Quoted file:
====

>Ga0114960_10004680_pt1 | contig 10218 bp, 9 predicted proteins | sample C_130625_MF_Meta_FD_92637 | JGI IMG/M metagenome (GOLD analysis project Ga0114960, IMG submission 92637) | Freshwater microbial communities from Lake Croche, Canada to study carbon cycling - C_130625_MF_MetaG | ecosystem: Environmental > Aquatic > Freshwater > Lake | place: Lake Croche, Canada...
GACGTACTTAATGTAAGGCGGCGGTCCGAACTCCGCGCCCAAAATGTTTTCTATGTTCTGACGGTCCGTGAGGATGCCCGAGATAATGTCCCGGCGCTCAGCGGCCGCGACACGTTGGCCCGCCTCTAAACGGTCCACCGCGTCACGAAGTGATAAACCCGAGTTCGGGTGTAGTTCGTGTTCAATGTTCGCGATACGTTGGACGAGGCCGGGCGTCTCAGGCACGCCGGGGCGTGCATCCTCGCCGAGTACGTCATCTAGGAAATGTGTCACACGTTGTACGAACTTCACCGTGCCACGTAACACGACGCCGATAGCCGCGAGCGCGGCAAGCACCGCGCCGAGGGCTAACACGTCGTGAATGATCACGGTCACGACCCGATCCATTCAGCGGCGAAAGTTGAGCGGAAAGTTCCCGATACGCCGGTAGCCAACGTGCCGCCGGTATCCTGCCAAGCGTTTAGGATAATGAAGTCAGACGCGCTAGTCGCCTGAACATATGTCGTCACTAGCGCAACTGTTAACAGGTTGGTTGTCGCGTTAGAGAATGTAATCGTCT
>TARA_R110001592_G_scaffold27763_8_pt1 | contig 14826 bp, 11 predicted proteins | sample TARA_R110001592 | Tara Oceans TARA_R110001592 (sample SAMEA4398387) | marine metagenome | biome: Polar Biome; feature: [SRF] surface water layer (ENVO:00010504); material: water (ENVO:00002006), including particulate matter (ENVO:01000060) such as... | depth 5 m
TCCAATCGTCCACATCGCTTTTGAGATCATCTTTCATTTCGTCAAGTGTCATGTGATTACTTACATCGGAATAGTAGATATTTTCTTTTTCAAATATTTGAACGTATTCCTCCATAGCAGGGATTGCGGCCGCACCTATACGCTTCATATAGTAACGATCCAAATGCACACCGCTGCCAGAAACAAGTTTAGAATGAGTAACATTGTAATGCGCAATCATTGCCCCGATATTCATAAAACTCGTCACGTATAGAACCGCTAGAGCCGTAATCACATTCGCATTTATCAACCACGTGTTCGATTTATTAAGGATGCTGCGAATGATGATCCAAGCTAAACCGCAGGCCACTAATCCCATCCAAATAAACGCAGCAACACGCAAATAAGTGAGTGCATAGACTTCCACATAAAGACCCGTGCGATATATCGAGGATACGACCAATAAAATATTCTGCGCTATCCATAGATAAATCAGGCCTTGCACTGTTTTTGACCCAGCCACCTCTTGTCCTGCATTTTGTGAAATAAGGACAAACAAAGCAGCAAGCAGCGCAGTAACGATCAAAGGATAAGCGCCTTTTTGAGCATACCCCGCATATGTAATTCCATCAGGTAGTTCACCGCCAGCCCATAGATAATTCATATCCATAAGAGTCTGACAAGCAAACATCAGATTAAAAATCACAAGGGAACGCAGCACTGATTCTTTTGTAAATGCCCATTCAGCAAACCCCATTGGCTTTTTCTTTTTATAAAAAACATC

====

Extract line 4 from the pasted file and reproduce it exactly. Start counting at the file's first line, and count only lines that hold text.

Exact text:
TCCAATCGTCCACATCGCTTTTGAGATCATCTTTCATTTCGTCAAGTGTCATGTGATTACTTACATCGGAATAGTAGATATTTTCTTTTTCAAATATTTGAACGTATTCCTCCATAGCAGGGATTGCGGCCGCACCTATACGCTTCATATAGTAACGATCCAAATGCACACCGCTGCCAGAAACAAGTTTAGAATGAGTAACATTGTAATGCGCAATCATTGCCCCGATATTCATAAAACTCGTCACGTATAGAACCGCTAGAGCCGTAATCACATTCGCATTTATCAACCACGTGTTCGATTTATTAAGGATGCTGCGAATGATGATCCAAGCTAAACCGCAGGCCACTAATCCCATCCAAATAAACGCAGCAACACGCAAATAAGTGAGTGCATAGACTTCCACATAAAGACCCGTGCGATATATCGAGGATACGACCAATAAAATATTCTGCGCTATCCATAGATAAATCAGGCCTTGCACTGTTTTTGACCCAGCCACCTCTTGTCCTGCATTTTGTGAAATAAGGACAAACAAAGCAGCAAGCAGCGCAGTAACGATCAAAGGATAAGCGCCTTTTTGAGCATACCCCGCATATGTAATTCCATCAGGTAGTTCACCGCCAGCCCATAGATAATTCATATCCATAAGAGTCTGACAAGCAAACATCAGATTAAAAATCACAAGGGAACGCAGCACTGATTCTTTTGTAAATGCCCATTCAGCAAACCCCATTGGCTTTTTCTTTTTATAAAAAACATC